vodka(redirected from Wodka)
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vodka(vŏd`kə), traditional spirituous drink of Russia, the Baltic states, and Poland; it is now consumed internationally. The best vodka is distilled from rye and barley malt, but the cheaper corn and potatoes are commonly employed. The high alcoholic strength of over 90% is generally diluted before marketing. A characteristic of vodka is that it has little or no distinctive odor or taste.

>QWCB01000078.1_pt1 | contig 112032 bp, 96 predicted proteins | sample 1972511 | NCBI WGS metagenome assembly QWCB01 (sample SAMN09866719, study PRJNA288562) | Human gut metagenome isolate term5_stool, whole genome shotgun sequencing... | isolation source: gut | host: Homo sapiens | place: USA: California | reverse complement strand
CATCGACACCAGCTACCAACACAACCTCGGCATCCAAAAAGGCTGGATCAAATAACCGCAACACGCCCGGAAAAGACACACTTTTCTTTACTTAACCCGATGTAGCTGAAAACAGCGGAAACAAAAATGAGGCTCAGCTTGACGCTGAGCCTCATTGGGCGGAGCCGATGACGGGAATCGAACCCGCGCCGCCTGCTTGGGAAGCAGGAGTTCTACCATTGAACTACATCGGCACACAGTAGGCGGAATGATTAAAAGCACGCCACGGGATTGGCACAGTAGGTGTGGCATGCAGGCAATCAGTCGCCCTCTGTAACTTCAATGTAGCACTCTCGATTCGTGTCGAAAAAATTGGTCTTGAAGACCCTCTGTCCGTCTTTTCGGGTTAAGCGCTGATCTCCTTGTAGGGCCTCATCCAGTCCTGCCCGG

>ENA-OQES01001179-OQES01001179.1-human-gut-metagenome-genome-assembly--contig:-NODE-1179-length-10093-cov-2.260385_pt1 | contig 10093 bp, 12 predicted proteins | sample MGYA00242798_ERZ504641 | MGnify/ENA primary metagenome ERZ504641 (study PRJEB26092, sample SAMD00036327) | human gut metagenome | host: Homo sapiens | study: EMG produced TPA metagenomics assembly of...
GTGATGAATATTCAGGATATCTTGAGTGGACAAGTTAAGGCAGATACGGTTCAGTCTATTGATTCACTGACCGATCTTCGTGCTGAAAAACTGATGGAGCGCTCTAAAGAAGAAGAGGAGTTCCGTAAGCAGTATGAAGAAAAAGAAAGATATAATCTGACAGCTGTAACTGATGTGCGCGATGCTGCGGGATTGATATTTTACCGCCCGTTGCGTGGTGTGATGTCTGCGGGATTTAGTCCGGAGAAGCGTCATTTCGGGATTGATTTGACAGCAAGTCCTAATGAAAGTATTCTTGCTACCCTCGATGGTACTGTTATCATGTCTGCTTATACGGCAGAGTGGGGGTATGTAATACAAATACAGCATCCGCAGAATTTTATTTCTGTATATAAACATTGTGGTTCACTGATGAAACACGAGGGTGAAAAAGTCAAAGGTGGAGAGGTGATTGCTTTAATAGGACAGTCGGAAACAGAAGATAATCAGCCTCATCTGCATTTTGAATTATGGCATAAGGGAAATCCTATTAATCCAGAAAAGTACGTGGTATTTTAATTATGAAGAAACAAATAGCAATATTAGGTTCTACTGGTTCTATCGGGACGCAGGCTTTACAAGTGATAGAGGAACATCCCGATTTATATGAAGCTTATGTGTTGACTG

a strong alcoholic beverage; a blend of rectified ethyl alcohol and water. Vodka (grain wine) was first produced in Russia in the late 14th century. It was made from rye, wheat, and barley. In producing vodka, a mixture of alcohol and water (sorting) is passed through activated charcoal and then filtered. Vodkas are manufactured with 40 percent, 50 percent, and 56 percent alcohol by volume. By adding herb, grain, root, and spice infusions to vodka, various liqueurs are produced. Other types of vodka are obtained from the distillation of fermented sweet liquids. Thus, grape vodka is produced from grape juice, and cherry vodka is derived from cherry juice.